A 1995 graduate of Wake Forest, Bumgarner was the Director of Marketing for Krispy Kreme before deciding to form Capture with Carpenter in 2005. He looks back at those 10 years fondly, as the company went public and entered markets around the world.
"There was a lot of excitement in the late 90s," Bumgarner said. "One month, we opened in Fort Wayne, Ind., and two months later we opened in New York City and we did the same things we did in Fort Wayne, except it was with the Today Show and the New York Times we were pitching things to and taking doughnuts to. And it kinda took off from there. San Francisco, Las Vegas, Chicago, London – those were all things I got to experience first-hand and it was a lot of fun. It was a great group of people I worked with. It was like the Dream Team of marketing."
Carpenter, a 1985 graduate of Wake Forest, complements Bumgarner’s marketing skills by spearheading Capture’s public relations. He writes the press releases, deals with local media, and works with Capture’s staff to carry out the marketing strategies.
One day recently, for example, he was visiting Winston-Salem and Forsyth County schools with flyers promoting the Winston-Salem Open’s Sprint cell phone recycling program.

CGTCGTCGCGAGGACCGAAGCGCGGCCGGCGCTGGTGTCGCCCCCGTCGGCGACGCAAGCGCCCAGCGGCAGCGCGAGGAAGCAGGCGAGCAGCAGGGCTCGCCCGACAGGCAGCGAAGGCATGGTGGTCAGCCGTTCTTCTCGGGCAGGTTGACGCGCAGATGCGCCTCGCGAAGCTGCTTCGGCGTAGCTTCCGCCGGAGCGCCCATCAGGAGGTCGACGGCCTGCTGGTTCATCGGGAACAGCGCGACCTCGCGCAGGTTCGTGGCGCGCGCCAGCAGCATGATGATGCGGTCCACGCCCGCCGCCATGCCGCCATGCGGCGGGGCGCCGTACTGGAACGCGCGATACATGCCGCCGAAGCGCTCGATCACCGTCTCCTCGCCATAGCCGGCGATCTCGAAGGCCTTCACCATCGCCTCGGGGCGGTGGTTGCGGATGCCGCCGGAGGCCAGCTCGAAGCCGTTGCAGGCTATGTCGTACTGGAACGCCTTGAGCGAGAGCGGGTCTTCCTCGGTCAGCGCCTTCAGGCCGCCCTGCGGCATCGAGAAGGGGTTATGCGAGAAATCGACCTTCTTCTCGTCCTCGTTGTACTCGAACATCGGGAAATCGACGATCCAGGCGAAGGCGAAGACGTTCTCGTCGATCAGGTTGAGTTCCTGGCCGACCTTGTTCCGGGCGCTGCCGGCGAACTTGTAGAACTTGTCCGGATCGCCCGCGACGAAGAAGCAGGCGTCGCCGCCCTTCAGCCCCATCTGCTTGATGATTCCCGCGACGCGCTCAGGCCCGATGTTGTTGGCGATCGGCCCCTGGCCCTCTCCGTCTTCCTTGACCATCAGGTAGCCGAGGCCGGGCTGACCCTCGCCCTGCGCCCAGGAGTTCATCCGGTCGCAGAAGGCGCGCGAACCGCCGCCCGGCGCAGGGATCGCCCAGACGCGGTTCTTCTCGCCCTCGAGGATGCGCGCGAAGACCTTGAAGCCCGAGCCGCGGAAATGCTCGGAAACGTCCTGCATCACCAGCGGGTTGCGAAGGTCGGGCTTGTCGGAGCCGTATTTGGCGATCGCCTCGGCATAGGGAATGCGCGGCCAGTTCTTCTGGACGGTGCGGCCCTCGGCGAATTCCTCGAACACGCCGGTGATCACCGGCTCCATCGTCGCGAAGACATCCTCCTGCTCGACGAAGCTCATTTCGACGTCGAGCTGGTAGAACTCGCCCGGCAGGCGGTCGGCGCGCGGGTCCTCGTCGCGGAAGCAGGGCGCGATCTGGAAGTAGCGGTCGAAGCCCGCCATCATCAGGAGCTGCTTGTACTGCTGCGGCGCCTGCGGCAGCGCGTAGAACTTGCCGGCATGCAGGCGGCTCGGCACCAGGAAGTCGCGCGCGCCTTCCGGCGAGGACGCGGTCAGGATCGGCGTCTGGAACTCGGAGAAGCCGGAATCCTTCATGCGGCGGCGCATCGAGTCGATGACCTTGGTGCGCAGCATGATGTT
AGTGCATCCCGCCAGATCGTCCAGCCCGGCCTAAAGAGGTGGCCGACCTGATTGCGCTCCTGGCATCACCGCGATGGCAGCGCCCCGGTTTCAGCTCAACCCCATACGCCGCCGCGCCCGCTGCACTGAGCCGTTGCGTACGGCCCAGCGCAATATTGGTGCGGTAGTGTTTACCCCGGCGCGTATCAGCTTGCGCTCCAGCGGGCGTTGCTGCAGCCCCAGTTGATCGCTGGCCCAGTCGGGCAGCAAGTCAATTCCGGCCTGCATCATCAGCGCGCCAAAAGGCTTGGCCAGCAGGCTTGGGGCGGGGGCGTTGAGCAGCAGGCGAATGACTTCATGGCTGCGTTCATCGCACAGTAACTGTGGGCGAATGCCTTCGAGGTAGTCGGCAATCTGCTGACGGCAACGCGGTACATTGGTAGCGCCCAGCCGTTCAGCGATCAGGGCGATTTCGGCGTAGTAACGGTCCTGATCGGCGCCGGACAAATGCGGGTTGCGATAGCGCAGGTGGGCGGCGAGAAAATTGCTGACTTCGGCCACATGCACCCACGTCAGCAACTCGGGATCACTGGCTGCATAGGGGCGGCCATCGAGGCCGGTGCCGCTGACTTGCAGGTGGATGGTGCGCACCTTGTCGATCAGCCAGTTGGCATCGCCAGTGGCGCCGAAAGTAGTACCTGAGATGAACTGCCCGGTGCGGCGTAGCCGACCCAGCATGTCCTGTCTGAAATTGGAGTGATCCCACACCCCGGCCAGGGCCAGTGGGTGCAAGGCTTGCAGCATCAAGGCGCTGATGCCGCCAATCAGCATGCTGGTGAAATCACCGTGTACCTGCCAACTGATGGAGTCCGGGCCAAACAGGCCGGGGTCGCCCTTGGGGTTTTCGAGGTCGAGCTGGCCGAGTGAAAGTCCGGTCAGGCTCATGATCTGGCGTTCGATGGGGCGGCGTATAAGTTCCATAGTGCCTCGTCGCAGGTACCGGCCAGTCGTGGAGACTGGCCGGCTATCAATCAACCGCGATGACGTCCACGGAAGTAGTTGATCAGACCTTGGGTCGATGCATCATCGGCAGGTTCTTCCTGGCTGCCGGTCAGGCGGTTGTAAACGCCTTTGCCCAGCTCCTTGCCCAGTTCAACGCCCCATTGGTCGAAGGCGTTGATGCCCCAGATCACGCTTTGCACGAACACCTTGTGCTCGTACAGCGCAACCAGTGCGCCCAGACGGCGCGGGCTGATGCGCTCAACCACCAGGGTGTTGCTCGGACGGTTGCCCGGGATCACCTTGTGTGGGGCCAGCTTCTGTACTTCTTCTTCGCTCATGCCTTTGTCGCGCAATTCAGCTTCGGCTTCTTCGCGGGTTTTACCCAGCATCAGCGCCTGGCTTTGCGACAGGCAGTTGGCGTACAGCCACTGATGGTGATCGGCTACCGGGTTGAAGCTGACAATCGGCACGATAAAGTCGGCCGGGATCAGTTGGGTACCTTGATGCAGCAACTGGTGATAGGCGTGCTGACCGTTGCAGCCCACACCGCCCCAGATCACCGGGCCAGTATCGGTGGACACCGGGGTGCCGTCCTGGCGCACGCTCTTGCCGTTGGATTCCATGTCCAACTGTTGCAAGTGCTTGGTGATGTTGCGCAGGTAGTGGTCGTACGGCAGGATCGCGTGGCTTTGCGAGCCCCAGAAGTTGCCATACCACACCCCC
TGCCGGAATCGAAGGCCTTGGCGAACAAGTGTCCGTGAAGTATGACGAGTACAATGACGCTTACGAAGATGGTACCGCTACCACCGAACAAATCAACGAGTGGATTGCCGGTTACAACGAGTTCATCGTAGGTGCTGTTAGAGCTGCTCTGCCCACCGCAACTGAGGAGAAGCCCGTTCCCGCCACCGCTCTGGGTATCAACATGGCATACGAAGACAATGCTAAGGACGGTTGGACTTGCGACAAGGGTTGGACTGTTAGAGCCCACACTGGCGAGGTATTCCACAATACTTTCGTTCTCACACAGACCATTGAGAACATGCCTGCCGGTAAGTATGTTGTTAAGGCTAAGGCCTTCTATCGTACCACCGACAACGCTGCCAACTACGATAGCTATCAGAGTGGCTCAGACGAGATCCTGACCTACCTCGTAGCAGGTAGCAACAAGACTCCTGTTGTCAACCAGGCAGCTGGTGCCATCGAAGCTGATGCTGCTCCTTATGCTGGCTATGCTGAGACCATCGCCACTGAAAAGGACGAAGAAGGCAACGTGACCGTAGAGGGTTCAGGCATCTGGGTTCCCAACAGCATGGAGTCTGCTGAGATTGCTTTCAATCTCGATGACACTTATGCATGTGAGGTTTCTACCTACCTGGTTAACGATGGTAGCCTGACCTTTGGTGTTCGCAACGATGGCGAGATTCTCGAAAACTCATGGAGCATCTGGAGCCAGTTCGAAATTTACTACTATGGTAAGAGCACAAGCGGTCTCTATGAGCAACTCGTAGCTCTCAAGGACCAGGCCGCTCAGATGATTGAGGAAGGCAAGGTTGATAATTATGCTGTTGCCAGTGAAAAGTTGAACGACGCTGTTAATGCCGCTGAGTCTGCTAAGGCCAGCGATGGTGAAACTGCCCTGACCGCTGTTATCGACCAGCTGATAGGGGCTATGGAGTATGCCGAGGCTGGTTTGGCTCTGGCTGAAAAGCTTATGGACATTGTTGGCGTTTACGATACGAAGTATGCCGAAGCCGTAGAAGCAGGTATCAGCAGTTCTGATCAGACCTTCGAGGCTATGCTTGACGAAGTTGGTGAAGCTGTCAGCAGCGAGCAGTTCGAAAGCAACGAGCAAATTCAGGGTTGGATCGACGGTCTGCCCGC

"I don’t think a lot of PR firms would do those types of things on the grassroots level," Carpenter said. "But we feel that’s an important component of an overall public relations and marketing strategy. We’re in the relationship business and it’s a lot more impactful when you get out and develop good relationships."
Carpenter got his start in the business working for Ralph Simpson and Associates and focused much of his work there on corporate entities, philanthropic foundations and retail stores. The company started working with Krispy Kreme in 1993, and Carpenter’s friendship with Bumgarner flourished in the years that followed.
The decision to break away and start Capture came in May of 2005, so the company recently celebrated its seventh anniversary.
"We’re one of the few PR agencies in the area that can do A to Z for our clients," Carpenter said. "At any given time, we will have about 25 different clients. That’s what makes the job so interesting. Literally, one hour we can be working on Krispy Kreme’s 75th Anniversary, and the next hour we can be working on the tennis tournament. Of course it gets a little hectic, but it makes it very interesting."